Republican Who Wants Congress to Overturn Trump Loss is Quietly Courting GOP Senators

The House Republican leading a longshot endeavor for Congress to overturn President Donald Trump's election loss has found several sympathetic ears among his GOP colleagues in the Senate.

Rep. Mo Brooks (R-Ala.), who plans to officially contest the Electoral College certification of President-elect Joe Biden's win on Jan. 6, told Newsweek on Wednesday that he was "invited" earlier this week to meet with a group of Republican senators, just one of whom he needs to force a congressional vote on his challenge to the election results.

No GOP senator has yet been willing to publicly join Brooks' crusade—a journey that would almost certainly fail, given Congress' political makeup—even as the endeavor gains steam among Republicans in the House.

But the invitation, from GOP senators who have left the door open to the possibility of helping Brooks, represented a willingness to entertain an extraordinary move to potentially launch a formal challenge.

"They are mulling it over... They had some questions, I had some answers," Brooks said of his talks with Republican senators. He declined to provide details about the content of the meeting, other than that there were more than half a dozen members present.

"In my judgment," he continued, "it is their right to announce their decision—when they make it—and to announce it in the manner that they want to announce it."

Sen. Ron Johnson (R-Wis.), one of many Republicans on Capitol Hill who have yet to acknowledge Biden's win, confirmed to Newsweek on Wednesday that Brooks attended their Senate Republican Steering Committee meeting this week, a conservative group that is led by Sen. Mike Lee (R-Utah).

"I was in the room. We listened to each other," Johnson said, also declining to divulge details of the private conversation.

Ron Johnson
Senator Ron Johnson (R-WI) walks to a Republican caucus luncheon in the Hart Senate Office Building on October 23 in Washington, DC. Photo by Sarah Silbiger/Getty

Lee's office did not respond to Newsweek's request for comment or about his stance on contesting Biden's win.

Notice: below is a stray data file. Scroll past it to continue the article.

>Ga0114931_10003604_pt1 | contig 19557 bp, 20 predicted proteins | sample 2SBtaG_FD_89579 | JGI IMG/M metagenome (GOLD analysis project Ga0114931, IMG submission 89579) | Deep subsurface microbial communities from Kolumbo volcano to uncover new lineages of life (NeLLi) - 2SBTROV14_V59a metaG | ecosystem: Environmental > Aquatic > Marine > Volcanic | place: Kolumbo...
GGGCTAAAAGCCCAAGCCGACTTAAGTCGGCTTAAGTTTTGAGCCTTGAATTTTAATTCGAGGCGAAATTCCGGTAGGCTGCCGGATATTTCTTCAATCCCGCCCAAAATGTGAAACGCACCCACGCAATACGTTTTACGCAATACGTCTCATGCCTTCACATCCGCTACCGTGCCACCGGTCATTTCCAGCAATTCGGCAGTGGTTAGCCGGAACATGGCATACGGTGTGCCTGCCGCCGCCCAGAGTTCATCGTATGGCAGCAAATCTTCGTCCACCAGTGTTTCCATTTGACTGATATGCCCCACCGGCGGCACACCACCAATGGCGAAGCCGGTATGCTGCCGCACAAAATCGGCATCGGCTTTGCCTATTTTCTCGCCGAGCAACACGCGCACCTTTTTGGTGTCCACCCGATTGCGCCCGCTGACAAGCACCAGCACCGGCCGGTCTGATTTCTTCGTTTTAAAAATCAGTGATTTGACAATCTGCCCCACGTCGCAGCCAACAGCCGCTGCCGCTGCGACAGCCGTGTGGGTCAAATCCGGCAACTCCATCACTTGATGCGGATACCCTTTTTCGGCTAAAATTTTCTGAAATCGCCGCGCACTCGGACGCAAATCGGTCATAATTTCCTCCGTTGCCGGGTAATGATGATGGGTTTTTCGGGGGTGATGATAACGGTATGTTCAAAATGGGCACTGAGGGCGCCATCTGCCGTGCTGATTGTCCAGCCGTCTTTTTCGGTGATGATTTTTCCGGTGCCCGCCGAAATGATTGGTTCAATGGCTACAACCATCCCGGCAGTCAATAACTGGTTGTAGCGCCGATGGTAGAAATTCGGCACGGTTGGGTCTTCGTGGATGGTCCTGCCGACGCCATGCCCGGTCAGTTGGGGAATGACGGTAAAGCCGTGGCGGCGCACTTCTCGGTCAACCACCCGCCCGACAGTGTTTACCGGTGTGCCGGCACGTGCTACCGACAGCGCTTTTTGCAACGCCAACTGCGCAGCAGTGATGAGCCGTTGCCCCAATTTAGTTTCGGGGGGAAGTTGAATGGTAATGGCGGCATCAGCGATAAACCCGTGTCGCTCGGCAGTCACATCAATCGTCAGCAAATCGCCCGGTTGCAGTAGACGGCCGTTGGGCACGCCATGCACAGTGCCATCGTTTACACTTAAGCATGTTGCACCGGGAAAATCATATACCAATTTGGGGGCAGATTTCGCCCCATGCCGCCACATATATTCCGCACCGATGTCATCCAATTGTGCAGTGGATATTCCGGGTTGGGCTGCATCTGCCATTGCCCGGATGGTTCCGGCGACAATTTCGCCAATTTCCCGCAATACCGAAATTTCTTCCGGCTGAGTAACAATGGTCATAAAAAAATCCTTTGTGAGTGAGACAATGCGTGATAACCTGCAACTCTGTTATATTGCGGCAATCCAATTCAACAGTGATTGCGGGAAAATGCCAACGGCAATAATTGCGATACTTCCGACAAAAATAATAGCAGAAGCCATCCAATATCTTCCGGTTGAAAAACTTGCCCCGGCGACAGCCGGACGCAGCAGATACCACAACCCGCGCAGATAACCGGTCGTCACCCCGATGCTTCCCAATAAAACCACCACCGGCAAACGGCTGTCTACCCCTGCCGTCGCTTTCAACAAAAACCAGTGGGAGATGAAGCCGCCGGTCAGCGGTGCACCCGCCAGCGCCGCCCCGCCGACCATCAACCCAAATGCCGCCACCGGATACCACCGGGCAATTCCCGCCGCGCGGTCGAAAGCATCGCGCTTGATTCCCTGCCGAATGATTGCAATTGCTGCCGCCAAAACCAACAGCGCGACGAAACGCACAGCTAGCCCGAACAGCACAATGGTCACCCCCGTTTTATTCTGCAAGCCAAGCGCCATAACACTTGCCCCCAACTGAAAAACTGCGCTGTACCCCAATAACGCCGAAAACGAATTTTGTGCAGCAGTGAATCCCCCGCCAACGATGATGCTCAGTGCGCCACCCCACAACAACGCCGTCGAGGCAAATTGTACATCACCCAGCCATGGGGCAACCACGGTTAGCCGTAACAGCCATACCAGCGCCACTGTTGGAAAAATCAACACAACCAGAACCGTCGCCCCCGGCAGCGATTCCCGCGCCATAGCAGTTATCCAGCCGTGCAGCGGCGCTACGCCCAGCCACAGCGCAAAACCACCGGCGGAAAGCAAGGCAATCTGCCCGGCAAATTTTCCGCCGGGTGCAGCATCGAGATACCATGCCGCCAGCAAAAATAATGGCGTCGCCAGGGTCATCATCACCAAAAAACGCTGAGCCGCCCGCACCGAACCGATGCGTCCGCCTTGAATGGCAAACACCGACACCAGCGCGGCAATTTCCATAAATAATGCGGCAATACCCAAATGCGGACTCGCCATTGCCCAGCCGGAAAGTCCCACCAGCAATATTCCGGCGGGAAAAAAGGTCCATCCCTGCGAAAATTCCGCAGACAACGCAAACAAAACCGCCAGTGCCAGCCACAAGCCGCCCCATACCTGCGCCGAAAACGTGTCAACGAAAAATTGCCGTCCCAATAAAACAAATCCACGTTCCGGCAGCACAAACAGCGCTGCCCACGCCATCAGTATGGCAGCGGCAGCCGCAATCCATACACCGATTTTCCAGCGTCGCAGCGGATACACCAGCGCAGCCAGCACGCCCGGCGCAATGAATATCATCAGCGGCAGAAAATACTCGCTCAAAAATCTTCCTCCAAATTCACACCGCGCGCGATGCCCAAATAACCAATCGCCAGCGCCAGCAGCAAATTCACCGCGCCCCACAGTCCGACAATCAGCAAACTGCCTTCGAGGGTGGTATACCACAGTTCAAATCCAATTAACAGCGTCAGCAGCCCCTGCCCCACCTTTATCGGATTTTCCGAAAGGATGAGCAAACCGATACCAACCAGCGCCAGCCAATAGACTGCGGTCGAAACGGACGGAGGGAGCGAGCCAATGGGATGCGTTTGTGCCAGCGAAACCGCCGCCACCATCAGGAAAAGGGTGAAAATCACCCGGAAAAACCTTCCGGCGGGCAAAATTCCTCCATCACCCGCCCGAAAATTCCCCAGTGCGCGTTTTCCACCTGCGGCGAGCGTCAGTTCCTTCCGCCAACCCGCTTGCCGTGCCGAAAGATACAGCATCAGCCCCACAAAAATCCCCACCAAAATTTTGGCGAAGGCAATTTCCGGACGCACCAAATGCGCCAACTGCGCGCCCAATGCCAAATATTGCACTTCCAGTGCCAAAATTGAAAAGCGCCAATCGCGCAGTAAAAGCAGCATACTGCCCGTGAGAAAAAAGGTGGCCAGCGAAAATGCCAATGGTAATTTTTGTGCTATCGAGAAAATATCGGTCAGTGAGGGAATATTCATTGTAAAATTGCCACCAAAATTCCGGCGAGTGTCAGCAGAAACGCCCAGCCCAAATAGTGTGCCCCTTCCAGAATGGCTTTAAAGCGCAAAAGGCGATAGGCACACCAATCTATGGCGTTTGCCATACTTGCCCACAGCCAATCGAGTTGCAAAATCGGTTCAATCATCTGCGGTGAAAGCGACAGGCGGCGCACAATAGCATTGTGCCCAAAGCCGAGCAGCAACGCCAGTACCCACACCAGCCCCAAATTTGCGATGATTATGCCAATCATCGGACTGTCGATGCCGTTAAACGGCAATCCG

The Washington Post first reported late Wednesday night of the meeting's existence.

Johnson would not address whether he is willing to contest the certification, saying that he is currently focused on an election integrity hearing he has teed up for next week before the powerful congressional panel he oversees, the Senate Homeland Security and Governmental Affairs Committee.

"I'm going to concentrate on using this hearing to examine whatever irregularities haven't been explained by the time we have the hearing that are significant," Johnson said. "We need to focus on that first. I'm not at a point where I would take any action."

Ted Cruz (R-Texas) also dodged the question, and said he wouldn't offer a concrete stance until the Trump campaign and Republicans exhaust all of their legal efforts.

"There's still multiple lawsuits that are ongoing, and the litigation needs to conclude," Cruz told Newsweek Wednesday.

The New York Times reported on Tuesday that Trump asked Cruz to represent him before the Supreme Court in a suit brought by Texas and 17 attorneys general of Republican-led states to overturn the election. Cruz previously announced that he agreed to argue the lawsuit filed by the Trump campaign to overturn the results in Pennsylvania, but the Supreme Court declined to hear the case in a 9-0 decision.

Cruz has appeared before the U.S. Supreme Court nine times.

Republican leadership in the Senate has made clear that the idea of Congress successfully reversing Trump's loss is not only out of the realm of possibilities, but that contesting the official Electoral College certification is neither an effort they support nor is it helpful to American democracy.

Mo Brooks
Rep. Mo Brooks (R-AL) speaks to the media near the crime scene of an early morning shooting in Alexandria, Virginia, June 14, 2017. THOMAS WATKINS/AFP/Getty

Sen. John Cornyn (R-Texas), a leadership member, questioned the wisdom of taking such a drastic step.

"That's a pretty wild idea," he told Newsweek last week.

"Our country has to have confidence in the electoral process," added Sen. Mike Rounds (R-S.D.). "It does not sound to me like that would add any credibility to our electoral process."

Senate Majority Whip John Thune (R-S.D.), the chamber's No. 2 member, told reporters Wednesday that for him, the election is all but over once the Electoral College votes next week.

"I don't know that [Trump's] ever going to concede. I think the Electoral College obviously brings some finality to this," Thune said. "And I think that, with all the kind of tumult and swirl we've had for the past several weeks, it'll be good to get things settled down."

"My expectation, certainly," Thune added, "is that once the Electoral College finishes the process, it's onto next year."

But over in the House, Brooks suggested the support from GOP colleagues was the polar opposite scenario, with potentially more members willing to contest states' results than the number of states they plan to challenge.

"Quite frankly, we might have to toss a coin or draw straws for the different states," Brooks said. "We have so many people that are wanting to do it."

Brooks, a conservative fifth-term lawmaker, has made similar election fraud claims as Trump and those within his orbit have made for weeks, despite no evidence of widespread voter fraud—a conclusion even supported by Attorney General William Barr.

Yet Brooks, as well as the president as his allies, have offered no signs they plan to give up anytime soon.

"This is an organic matter," he said. "It all comes down to whether the American people want to stop voter fraud and elections theft."